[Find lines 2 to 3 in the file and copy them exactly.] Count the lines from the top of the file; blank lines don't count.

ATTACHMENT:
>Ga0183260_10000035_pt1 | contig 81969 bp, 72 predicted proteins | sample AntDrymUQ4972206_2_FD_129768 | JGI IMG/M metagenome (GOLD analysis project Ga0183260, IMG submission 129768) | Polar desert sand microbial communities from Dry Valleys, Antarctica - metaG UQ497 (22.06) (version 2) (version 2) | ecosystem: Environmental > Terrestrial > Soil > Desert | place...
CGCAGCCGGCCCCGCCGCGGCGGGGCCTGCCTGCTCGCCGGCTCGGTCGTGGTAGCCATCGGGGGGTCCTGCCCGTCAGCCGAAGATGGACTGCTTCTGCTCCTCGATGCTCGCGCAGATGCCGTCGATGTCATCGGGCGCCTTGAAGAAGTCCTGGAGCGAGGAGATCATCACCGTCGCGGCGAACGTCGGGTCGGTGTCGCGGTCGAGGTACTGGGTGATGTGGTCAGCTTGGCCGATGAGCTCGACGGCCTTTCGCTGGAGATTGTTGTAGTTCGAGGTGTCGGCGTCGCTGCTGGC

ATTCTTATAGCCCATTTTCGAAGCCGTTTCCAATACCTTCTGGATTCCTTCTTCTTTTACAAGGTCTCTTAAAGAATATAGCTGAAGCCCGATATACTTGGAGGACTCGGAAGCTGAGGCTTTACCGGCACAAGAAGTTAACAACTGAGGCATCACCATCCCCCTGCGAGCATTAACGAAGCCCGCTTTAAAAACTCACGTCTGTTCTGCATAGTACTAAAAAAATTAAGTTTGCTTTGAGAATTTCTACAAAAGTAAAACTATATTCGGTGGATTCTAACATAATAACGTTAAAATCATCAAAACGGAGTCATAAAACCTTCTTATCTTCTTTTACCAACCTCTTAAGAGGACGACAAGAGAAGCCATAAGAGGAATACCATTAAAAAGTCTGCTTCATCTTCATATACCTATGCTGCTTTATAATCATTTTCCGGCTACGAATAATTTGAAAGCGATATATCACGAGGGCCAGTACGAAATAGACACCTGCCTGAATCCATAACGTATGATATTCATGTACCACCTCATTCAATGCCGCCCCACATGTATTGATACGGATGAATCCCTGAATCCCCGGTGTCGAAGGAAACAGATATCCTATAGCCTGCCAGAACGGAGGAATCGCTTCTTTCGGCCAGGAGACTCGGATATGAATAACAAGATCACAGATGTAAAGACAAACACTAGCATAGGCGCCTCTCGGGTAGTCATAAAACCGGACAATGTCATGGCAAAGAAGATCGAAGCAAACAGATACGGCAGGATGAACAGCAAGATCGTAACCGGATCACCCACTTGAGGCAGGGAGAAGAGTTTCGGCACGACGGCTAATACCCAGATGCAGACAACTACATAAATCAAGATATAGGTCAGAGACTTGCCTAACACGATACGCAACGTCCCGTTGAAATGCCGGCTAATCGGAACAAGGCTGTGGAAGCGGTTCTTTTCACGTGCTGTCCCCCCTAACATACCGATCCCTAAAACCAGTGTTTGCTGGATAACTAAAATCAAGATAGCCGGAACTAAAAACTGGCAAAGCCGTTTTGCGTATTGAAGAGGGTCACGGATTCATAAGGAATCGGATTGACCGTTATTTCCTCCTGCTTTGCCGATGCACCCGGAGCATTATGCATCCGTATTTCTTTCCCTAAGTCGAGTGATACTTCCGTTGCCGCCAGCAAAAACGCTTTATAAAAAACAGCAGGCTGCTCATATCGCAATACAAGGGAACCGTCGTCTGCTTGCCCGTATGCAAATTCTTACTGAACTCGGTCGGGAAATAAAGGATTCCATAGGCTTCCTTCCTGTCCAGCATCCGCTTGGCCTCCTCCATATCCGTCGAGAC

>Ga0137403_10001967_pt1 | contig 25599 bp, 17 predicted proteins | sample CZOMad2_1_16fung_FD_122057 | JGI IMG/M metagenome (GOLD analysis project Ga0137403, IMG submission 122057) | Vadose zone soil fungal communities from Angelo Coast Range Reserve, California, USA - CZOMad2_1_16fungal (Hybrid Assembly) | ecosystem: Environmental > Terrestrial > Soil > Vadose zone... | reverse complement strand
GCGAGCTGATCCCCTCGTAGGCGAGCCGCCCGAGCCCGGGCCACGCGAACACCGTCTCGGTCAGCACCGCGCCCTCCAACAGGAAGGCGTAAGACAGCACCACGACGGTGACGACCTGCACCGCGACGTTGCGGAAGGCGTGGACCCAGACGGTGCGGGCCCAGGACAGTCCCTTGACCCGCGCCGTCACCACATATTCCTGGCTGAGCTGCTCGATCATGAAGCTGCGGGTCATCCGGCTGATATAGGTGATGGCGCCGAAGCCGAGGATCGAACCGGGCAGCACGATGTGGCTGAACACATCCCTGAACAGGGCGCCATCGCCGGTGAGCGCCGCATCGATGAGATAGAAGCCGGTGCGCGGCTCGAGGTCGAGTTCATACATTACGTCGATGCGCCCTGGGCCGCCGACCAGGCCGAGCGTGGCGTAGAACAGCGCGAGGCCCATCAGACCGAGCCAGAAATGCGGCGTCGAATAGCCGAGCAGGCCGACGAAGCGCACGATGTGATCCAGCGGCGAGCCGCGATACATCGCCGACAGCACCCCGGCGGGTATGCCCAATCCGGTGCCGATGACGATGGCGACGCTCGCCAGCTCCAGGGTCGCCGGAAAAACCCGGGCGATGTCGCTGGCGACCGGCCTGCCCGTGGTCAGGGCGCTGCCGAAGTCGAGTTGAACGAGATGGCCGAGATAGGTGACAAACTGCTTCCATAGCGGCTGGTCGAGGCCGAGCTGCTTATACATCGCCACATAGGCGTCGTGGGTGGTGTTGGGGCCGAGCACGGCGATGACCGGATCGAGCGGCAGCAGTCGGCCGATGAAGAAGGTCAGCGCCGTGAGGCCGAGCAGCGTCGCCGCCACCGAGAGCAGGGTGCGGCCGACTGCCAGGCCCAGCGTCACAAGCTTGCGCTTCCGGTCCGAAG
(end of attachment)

CGCAGCCGGCCCCGCCGCGGCGGGGCCTGCCTGCTCGCCGGCTCGGTCGTGGTAGCCATCGGGGGGTCCTGCCCGTCAGCCGAAGATGGACTGCTTCTGCTCCTCGATGCTCGCGCAGATGCCGTCGATGTCATCGGGCGCCTTGAAGAAGTCCTGGAGCGAGGAGATCATCACCGTCGCGGCGAACGTCGGGTCGGTGTCGCGGTCGAGGTACTGGGTGATGTGGTCAGCTTGGCCGATGAGCTCGACGGCCTTTCGCTGGAGATTGTTGTAGTTCGAGGTGTCGGCGTCGCTGCTGGC

ATTCTTATAGCCCATTTTCGAAGCCGTTTCCAATACCTTCTGGATTCCTTCTTCTTTTACAAGGTCTCTTAAAGAATATAGCTGAAGCCCGATATACTTGGAGGACTCGGAAGCTGAGGCTTTACCGGCACAAGAAGTTAACAACTGAGGCATCACCATCCCCCTGCGAGCATTAACGAAGCCCGCTTTAAAAACTCACGTCTGTTCTGCATAGTACTAAAAAAATTAAGTTTGCTTTGAGAATTTCTACAAAAGTAAAACTATATTCGGTGGATTCTAACATAATAACGTTAAAATCATCAAAACGGAGTCATAAAACCTTCTTATCTTCTTTTACCAACCTCTTAAGAGGACGACAAGAGAAGCCATAAGAGGAATACCATTAAAAAGTCTGCTTCATCTTCATATACCTATGCTGCTTTATAATCATTTTCCGGCTACGAATAATTTGAAAGCGATATATCACGAGGGCCAGTACGAAATAGACACCTGCCTGAATCCATAACGTATGATATTCATGTACCACCTCATTCAATGCCGCCCCACATGTATTGATACGGATGAATCCCTGAATCCCCGGTGTCGAAGGAAACAGATATCCTATAGCCTGCCAGAACGGAGGAATCGCTTCTTTCGGCCAGGAGACTCGGATATGAATAACAAGATCACAGATGTAAAGACAAACACTAGCATAGGCGCCTCTCGGGTAGTCATAAAACCGGACAATGTCATGGCAAAGAAGATCGAAGCAAACAGATACGGCAGGATGAACAGCAAGATCGTAACCGGATCACCCACTTGAGGCAGGGAGAAGAGTTTCGGCACGACGGCTAATACCCAGATGCAGACAACTACATAAATCAAGATATAGGTCAGAGACTTGCCTAACACGATACGCAACGTCCCGTTGAAATGCCGGCTAATCGGAACAAGGCTGTGGAAGCGGTTCTTTTCACGTGCTGTCCCCCCTAACATACCGATCCCTAAAACCAGTGTTTGCTGGATAACTAAAATCAAGATAGCCGGAACTAAAAACTGGCAAAGCCGTTTTGCGTATTGAAGAGGGTCACGGATTCATAAGGAATCGGATTGACCGTTATTTCCTCCTGCTTTGCCGATGCACCCGGAGCATTATGCATCCGTATTTCTTTCCCTAAGTCGAGTGATACTTCCGTTGCCGCCAGCAAAAACGCTTTATAAAAAACAGCAGGCTGCTCATATCGCAATACAAGGGAACCGTCGTCTGCTTGCCCGTATGCAAATTCTTACTGAACTCGGTCGGGAAATAAAGGATTCCATAGGCTTCCTTCCTGTCCAGCATCCGCTTGGCCTCCTCCATATCCGTCGAGAC